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Wildflower Walk Last, with Petunia at least

posted May 5, 2016, 11:02 AM by Lynn Moody
The bad grasses, mainly foxtail barley and ripgut brome, are dropping their seeds.  This means that Petunia's off-the-leash walks are at an end - she is so enthusiastic she will run right through the grass stands.  The hazard of bad seeds getting into her nose and eyes and ears is too great to risk.  Anyway, I have been so busy I am way behind on the wildflower blogging, so this will serve as a catch-up and possibly the last of the season.  We still have some not-so-wild flowers to go, though (I'm behind in those too).  And I just realized, the last wildflower post was April 7, nearly a month ago.

 In mid April, the photos to the left show another kind of malocothrix, growing in a field and up close.  In the closeup it kind of looks like tidy tips, but is definitely not.  The flower looks something like a dandelion but a paler yellow.
This blue larkspur is not so common on our place, and off our ranch I have seen it growing mostly on north facing slopes, and again, not that common.  A really pretty flower.
And there is an elder, nearing full bloom in mid April.

 In mid April, this yellow composite, I think an Encelia, began blooming in one of the small canyons.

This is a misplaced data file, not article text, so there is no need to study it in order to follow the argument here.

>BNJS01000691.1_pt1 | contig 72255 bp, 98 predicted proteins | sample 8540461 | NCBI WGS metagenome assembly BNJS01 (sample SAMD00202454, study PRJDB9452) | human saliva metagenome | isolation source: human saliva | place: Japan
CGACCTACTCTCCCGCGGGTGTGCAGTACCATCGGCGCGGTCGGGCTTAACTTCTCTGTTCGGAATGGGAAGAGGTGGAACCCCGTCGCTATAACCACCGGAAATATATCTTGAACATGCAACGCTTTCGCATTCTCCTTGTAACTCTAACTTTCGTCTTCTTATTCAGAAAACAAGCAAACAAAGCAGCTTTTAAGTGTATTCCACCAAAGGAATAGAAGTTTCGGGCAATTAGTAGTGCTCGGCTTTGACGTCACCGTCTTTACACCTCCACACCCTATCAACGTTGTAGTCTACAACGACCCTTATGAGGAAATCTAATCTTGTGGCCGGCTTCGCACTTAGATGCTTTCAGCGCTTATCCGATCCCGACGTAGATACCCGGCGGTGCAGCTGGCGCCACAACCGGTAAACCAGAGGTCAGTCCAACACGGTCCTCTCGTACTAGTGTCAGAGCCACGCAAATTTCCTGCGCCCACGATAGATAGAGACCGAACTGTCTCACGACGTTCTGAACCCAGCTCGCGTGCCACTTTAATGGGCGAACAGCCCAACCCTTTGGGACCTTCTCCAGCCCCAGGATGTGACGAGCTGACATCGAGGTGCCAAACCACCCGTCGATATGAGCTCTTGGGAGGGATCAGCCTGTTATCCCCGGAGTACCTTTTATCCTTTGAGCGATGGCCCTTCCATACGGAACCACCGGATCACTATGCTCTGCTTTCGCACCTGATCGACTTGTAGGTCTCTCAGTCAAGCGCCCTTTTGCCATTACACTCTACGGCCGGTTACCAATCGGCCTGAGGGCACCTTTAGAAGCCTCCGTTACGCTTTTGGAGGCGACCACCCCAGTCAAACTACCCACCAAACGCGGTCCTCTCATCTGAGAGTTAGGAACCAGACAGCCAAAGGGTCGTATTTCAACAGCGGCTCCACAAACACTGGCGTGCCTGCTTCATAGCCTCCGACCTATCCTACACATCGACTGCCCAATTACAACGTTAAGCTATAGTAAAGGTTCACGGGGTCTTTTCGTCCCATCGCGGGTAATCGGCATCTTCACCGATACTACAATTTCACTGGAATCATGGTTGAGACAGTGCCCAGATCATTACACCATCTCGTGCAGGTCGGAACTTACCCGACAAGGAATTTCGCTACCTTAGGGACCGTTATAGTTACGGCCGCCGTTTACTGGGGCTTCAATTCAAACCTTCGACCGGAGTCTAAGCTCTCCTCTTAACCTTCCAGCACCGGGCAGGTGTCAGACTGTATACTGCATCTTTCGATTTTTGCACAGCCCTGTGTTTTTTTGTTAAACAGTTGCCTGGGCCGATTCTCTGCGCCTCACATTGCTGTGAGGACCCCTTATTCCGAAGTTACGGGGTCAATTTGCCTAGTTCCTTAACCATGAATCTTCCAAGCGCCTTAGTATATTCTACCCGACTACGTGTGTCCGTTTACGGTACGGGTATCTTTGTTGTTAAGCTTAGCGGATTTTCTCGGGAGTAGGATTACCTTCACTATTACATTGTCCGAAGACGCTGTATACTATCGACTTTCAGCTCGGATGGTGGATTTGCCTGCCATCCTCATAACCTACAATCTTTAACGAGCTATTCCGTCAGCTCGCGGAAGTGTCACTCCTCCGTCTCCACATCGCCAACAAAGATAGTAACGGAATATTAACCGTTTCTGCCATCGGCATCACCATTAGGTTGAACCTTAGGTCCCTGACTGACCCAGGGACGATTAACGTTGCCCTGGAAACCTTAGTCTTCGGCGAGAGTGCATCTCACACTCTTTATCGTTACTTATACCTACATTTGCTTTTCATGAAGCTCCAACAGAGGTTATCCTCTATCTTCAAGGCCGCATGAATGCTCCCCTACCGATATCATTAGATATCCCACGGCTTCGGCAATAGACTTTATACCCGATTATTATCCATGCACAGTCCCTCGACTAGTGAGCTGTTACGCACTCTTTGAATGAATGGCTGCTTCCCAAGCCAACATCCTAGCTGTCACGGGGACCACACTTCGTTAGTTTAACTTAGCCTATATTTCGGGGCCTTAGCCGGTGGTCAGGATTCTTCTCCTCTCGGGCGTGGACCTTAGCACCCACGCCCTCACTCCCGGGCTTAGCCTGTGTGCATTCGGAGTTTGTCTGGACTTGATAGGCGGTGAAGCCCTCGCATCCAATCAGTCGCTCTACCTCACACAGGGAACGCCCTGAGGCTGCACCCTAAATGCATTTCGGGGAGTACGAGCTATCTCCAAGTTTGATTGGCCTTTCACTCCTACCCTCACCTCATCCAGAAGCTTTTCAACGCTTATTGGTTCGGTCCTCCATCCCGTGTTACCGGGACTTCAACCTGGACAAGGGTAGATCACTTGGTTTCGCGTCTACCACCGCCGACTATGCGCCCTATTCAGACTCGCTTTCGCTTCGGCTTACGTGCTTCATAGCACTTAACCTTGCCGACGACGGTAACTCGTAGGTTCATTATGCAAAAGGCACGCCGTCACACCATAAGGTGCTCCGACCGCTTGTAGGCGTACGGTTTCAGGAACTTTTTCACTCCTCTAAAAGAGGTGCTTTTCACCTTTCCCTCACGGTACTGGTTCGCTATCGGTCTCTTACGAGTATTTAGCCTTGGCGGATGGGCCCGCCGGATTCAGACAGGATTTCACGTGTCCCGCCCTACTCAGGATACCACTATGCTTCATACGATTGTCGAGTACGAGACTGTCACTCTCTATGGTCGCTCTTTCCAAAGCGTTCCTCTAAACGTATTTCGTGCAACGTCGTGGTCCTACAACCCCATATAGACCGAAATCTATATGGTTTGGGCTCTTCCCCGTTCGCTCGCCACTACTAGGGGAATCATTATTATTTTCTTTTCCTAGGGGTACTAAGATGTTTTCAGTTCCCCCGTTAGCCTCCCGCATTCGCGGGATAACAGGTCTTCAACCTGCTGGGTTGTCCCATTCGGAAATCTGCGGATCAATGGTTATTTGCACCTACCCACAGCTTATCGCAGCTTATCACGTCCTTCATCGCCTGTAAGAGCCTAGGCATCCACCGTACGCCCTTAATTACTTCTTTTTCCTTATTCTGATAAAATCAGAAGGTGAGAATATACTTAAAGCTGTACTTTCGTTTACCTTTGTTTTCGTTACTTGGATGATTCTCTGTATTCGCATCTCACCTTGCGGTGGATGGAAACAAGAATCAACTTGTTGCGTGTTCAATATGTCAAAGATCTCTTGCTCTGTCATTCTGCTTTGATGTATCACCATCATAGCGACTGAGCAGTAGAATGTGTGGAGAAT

And this bright yellow yarrow.
And white yarrow, one of my favorites.

These Clarkias had just begun to bloom in the small canyon in mid April and I am still seeing them, in shaded areas and north-facing slopes.  Really pretty.
Another favorite is scarlet bugler, a native Penstemon.  How many favorites does that make?  The hummingbirds like it too.  I really look forward to this one - began blooming in late April.

The yuccas (Y. whipplei and I hope I spelled it correctly) never fail to amaze me.  We have an odd, south facing hillside that has quite a few of them.  They just grow there.  I can't see anything different about the soil or otherwise, I guess one got started there and keeps proliferating.  A welcome neighbor, very spectacularly beautiful!
The Matilija poppy, Calochortus venustus, is not uncommon around here but doesn't bloom every year.  This year, with near-normal rainfall, I guess it decided to come out with some flowers.

Well, somewhere I have a photo of a really nice little plant in the morning glory genus...can't find it right now.  When I do I will post.  And now that I think about it, there are lots more flowers to come...







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